The news that Princeton University had finally given in to years of student protests and calls to change the name of the Woodrow Wilson School of Public and International Affairs – finding that the former president’s “racism makes him an inappropriate namesake” – reverberated across academic institutions in the United States.
It was the latest in a series of anti-racist acts that included the toppling of statues of racist historical figures and the removal of racist emblems from state flags. The removal of Wilson’s name from Princeton University buildings has shaken the ivory tower, in particular, scholars of international relations who are being pushed to think or rethink the way they read, teach and write about these classic figures of political thought.
But while Princeton’s decision is welcome, it is merely one of many steps the discipline of political science must take in order to reckon with its explicit and implicit epistemic violence.
Alexis de Tocqueville is a case in point. Tocqueville, who is almost synonymous with liberalism, democracy, and individual rights in the US, is known to be an apologist for colonisation and white settlers in North Africa.
Writing Democracy in America in 1835 made him a hero of sorts, with streets, hedge funds, and restaurants named after him across the US. In the classroom, he is taught as a classic, timeless thinker in many comparative politics and political theory syllabi. His praised work on democracy, however, was built on the twin practice of glorifying democracy in a white-settler society – the US – and defending a French-led total war against North Africans in their own territories.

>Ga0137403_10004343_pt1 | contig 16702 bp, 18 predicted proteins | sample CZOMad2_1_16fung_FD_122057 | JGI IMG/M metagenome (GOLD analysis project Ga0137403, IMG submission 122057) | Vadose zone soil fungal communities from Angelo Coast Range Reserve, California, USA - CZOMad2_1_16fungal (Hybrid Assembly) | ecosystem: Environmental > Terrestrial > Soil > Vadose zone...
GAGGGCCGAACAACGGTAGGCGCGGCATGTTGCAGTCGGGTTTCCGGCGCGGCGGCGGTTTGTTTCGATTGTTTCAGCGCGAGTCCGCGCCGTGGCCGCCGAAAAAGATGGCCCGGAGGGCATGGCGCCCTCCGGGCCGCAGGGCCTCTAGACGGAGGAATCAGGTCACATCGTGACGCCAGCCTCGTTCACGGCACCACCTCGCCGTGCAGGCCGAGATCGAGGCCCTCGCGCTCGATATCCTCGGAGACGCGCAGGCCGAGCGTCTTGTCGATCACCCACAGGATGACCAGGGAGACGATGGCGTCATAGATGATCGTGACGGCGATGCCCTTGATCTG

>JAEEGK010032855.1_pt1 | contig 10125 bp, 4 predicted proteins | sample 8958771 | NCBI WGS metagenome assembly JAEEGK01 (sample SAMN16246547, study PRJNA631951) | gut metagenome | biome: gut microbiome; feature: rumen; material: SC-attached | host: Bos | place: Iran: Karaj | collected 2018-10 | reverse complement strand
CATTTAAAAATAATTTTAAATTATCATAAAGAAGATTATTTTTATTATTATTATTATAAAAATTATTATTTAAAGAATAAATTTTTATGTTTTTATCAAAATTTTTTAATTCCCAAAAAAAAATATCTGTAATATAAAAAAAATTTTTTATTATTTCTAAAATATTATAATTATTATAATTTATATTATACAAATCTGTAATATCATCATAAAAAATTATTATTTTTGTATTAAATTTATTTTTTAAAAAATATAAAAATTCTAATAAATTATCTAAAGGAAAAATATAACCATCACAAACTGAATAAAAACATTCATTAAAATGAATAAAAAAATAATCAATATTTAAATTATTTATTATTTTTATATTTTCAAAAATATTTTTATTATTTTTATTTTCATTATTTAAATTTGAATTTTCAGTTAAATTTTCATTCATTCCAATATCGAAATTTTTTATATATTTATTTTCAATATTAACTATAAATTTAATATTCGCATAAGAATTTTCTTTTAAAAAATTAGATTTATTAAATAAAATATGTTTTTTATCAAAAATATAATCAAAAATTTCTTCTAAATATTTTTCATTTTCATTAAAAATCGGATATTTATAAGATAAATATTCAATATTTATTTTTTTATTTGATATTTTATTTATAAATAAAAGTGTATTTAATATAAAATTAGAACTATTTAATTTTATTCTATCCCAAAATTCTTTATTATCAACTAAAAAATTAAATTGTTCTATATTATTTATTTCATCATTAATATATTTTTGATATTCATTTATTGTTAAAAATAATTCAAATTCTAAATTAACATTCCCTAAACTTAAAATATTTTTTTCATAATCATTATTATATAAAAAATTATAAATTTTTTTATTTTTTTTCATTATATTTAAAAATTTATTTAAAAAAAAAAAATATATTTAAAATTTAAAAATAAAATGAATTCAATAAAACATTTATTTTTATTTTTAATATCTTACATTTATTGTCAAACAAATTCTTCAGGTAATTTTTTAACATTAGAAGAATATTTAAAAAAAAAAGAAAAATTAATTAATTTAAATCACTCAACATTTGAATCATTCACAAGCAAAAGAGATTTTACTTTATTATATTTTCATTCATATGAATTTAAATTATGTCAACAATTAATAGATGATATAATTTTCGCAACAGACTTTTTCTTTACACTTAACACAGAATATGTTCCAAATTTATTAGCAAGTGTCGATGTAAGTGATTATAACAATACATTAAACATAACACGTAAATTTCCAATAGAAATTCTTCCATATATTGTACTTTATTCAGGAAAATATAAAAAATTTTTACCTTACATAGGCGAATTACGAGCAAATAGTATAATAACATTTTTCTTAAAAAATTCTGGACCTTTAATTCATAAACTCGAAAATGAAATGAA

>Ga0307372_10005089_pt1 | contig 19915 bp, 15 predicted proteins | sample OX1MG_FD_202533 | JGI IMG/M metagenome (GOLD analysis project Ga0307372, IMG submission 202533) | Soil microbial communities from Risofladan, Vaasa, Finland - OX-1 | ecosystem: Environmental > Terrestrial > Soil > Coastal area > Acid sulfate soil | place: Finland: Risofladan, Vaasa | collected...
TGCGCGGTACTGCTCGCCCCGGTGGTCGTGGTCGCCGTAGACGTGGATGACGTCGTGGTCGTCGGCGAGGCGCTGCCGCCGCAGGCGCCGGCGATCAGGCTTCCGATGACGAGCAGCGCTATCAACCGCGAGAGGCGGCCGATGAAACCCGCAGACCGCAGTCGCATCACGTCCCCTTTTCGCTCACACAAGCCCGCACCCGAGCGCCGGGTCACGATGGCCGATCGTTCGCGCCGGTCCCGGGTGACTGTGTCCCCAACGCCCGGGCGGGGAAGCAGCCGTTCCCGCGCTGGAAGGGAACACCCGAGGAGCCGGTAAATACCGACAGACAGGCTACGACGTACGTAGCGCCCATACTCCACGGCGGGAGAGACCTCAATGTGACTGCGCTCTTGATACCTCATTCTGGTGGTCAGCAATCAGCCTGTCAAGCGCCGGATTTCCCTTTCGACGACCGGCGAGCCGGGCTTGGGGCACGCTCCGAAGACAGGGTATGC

Tocqueville was not just a theorist with a knack for travel; he was a member of parliament from 1839 to 1851 and was briefly French foreign minister during the Second Republic in 1849. When the French government and its elites were debating the merits of domination as opposed to partial colonisation of Algeria, Tocqueville wrote, in his 1841, Essay on Algeria, an unequivocal endorsement of a full-on colonisation. His thoughts on the merits of democracy and individual liberties clearly did not extend to North African natives.
Tocqueville’s plan to subjugate Algerians and replace the population with European settlers included several concrete steps. He contended that the second-most important step in the conquest “after the interdiction of commerce, is to ravage the country”. As he further explained, “I believe that the right of war authorises us to ravage the country and that we must do it, either by destroying harvests during the harvest season, or year-round by making those rapid incursions called razzias, whose purpose is to seize men or herds.”
If this savage policy recommendation was not clear enough, he reiterated in bullet points the necessity to “destroy everything that resembles a permanent aggregation of population or, in other words, a town.” The essay is littered with Orientalist views on nomads, on Islam, on the uncivilised Africans, and the trigger-happy Arabs. Tocqueville’s most stubborn recommendation comes in repeating throughout the text that “until we have a European population in Algeria, we shall never establish ourselves there (in Africa) but shall remain camped on the African coast. Colonisation and war, therefore, must proceed together.”
In October 1843, upon returning from a trip to Algeria, Tocqueville revealed his thoughts on Islam in correspondence with French writer Arthur de Gobineau, an early promoter of scientific racism, stating that he was convinced that there were “few religions as deadly to men”, and that Islam was a step back from paganism.